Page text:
6 Tips for Teaching Vocabulary to Middle School Students

Sharing is caring!

Building your students’ vocabularies is one of the most important jobs for a middle school English teacher. The growth your students experience positions them for success as they move on to high school and, ultimately, out into the real world. Unfortunately, vocabulary can often be one of the more difficult topics to teach, as every round of new words provides its own unique set of challenges. If you’re looking for new ways to improve the way you teach vocabulary in your middle school classroom, here are six tips to help you do your best to teach your students.

Teach to the Content

One of the best ways to increase your students’ vocabularies in a manner that they can immediately apply is to teach to the content being covered in your class reading. Before starting a new novel, have the students read through the first chapter on their own, or skim the first few chapters, and take note of any words that they don’t know. This will give the class a sampling of the reading level and types of words they’ll be facing, and their resulting lists can help you pick out common questions to populate a list of functional vocabulary words to teach.

Create Challenge Tiers

Whether you have created your own list or populated one based on the upcoming reading lesson, it’s time to break the potential words down into tiers. The first tier is for words that the class is already comfortable with. If you created a base list but no students expressed issues with a word on that list, for example, you can move it to no focus needed. Tier two are the top priority, as they are challenging words that the students are likely to experience with some consistency. Finally, tier three words are challenging, but also less likely to be required very often. These three tiers can help you make cuts when trimming your final list.

Create a Segmented System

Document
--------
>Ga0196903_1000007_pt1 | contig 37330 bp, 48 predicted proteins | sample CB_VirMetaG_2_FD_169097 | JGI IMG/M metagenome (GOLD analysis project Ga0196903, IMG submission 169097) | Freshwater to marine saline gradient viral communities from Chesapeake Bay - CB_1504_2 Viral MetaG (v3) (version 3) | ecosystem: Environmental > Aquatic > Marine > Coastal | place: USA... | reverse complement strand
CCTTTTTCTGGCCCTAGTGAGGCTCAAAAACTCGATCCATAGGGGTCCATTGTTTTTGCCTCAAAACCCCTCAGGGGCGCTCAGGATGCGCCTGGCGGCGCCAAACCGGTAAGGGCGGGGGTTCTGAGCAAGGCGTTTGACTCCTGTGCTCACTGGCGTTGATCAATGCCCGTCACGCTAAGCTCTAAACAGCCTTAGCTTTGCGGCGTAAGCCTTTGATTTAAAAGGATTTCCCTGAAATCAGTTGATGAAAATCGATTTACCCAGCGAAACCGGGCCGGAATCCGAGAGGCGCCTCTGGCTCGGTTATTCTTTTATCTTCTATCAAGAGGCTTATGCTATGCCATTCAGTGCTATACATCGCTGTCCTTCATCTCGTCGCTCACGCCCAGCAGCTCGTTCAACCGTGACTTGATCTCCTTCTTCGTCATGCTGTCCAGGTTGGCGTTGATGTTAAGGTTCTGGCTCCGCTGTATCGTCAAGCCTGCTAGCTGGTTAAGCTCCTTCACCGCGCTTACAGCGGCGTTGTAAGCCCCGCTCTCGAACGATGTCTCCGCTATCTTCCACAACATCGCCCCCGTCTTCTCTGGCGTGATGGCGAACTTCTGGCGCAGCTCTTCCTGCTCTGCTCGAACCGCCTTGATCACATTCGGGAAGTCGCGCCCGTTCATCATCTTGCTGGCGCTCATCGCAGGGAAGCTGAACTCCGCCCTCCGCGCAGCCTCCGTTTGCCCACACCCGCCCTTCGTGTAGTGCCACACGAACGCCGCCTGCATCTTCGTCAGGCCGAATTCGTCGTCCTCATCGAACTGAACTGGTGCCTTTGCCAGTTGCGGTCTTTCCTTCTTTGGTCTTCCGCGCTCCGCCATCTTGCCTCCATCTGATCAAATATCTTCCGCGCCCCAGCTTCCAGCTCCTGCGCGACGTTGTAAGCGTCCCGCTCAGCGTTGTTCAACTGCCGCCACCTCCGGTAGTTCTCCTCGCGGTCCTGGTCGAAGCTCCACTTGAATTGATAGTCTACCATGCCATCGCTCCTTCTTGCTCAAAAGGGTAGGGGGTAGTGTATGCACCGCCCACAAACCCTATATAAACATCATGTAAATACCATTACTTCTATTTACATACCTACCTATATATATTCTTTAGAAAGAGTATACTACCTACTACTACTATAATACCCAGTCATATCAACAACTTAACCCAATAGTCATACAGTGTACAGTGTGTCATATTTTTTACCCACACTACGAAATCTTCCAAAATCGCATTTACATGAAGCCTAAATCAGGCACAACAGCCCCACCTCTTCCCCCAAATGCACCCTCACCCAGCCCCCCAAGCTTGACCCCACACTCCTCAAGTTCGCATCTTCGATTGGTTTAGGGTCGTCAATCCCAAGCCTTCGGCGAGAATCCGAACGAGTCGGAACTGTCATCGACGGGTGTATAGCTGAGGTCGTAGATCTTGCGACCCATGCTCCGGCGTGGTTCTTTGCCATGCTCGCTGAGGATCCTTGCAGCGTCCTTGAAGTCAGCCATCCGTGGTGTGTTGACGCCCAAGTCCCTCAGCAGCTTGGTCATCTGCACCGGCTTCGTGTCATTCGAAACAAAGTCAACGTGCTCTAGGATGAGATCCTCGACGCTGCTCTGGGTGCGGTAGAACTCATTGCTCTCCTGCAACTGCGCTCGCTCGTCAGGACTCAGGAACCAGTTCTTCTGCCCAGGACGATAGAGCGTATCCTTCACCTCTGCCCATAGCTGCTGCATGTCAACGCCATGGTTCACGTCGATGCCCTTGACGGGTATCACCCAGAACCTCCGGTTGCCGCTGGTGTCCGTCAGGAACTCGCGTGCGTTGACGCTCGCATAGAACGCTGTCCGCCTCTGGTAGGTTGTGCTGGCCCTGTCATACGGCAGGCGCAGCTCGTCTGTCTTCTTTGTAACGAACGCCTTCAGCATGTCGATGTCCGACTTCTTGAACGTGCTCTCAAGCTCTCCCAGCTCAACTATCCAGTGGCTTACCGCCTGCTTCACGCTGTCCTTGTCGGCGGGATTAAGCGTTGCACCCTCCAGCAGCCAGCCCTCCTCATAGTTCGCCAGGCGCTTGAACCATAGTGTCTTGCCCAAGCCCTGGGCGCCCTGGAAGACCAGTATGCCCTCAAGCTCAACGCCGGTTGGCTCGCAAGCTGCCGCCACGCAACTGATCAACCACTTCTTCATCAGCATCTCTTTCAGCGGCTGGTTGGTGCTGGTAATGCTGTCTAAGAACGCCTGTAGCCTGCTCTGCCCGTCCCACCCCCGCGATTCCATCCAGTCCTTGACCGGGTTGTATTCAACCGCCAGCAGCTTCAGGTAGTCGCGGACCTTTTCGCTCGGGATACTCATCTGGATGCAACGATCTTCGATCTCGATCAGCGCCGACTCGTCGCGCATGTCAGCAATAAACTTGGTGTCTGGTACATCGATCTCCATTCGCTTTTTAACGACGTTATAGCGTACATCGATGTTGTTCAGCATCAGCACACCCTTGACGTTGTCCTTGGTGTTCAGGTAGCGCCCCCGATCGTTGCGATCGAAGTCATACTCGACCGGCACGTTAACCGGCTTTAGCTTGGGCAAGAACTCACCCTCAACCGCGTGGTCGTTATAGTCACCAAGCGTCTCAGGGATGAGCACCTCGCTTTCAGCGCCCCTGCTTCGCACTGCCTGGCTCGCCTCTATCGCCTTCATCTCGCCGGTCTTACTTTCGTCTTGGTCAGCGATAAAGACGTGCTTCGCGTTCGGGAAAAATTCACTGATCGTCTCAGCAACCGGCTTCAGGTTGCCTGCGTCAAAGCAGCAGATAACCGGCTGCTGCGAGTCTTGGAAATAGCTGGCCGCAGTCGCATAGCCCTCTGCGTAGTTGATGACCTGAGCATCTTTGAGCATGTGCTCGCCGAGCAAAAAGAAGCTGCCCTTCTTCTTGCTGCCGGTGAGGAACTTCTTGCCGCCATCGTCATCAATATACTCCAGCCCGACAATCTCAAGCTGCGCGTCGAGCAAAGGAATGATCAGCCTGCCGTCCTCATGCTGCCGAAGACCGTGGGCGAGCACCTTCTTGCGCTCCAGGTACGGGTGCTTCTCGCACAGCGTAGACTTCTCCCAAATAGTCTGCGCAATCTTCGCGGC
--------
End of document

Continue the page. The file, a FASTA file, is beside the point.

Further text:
One problem that many young students face when learning vocabulary is getting overwhelmed when asked to take on too much too soon. A better approach is to break the list down into smaller segments and have the students study a portion each night during the unit so that, by the time the end of the unit arrives, they have a stronger understanding of each because they were able to focus more on each word at the time they were learning it.

Utilize Reading for Meaning

Another advantage of picking vocabulary words that are from your class reading is how easy it makes teaching them. Even when the words are not a part of a book being read, you can develop lessons that use the words in paragraphs of text. This provides students with the ability to use sentence context to determine the meaning of the words.

Word Association Exercises

Just because you don’t have the words available in a story format doesn’t mean you can’t allow your class to learn from context clues, however. A fun way to help students learn about the definition of words through context is to play a word association game. Write a vocabulary word on the board, or read one off of the class’ provided vocabulary list, then ask the students who know what it means to raise their hands. Take turns picking one student and having them say the first word they think of associated with the vocabulary word. As more related words are named the others can begin to understand the word’s meaning through context.

Use Context Clues

One of the most effective ways to determine a word’s meaning when it’s new is to use context clues. By having your students do context clue practice then can learn the helpful steps to finding a word’s definition:

  1. Attempt to identify the part of speech
  2. Try replacing the word in the sentence with words that fit the sentence to find synonyms
  3. Study Latin and Greek root words and apply them to unknown words
  4. Find words that are spelled or pronounced similarly

Helping a student develop their vocabulary is one of the most effective ways to prepare them for future success. With these tips, you can better educate the students in your middle school class and help prepare them for their continued education.

Sharing is caring!

Speak Your Mind

*

shares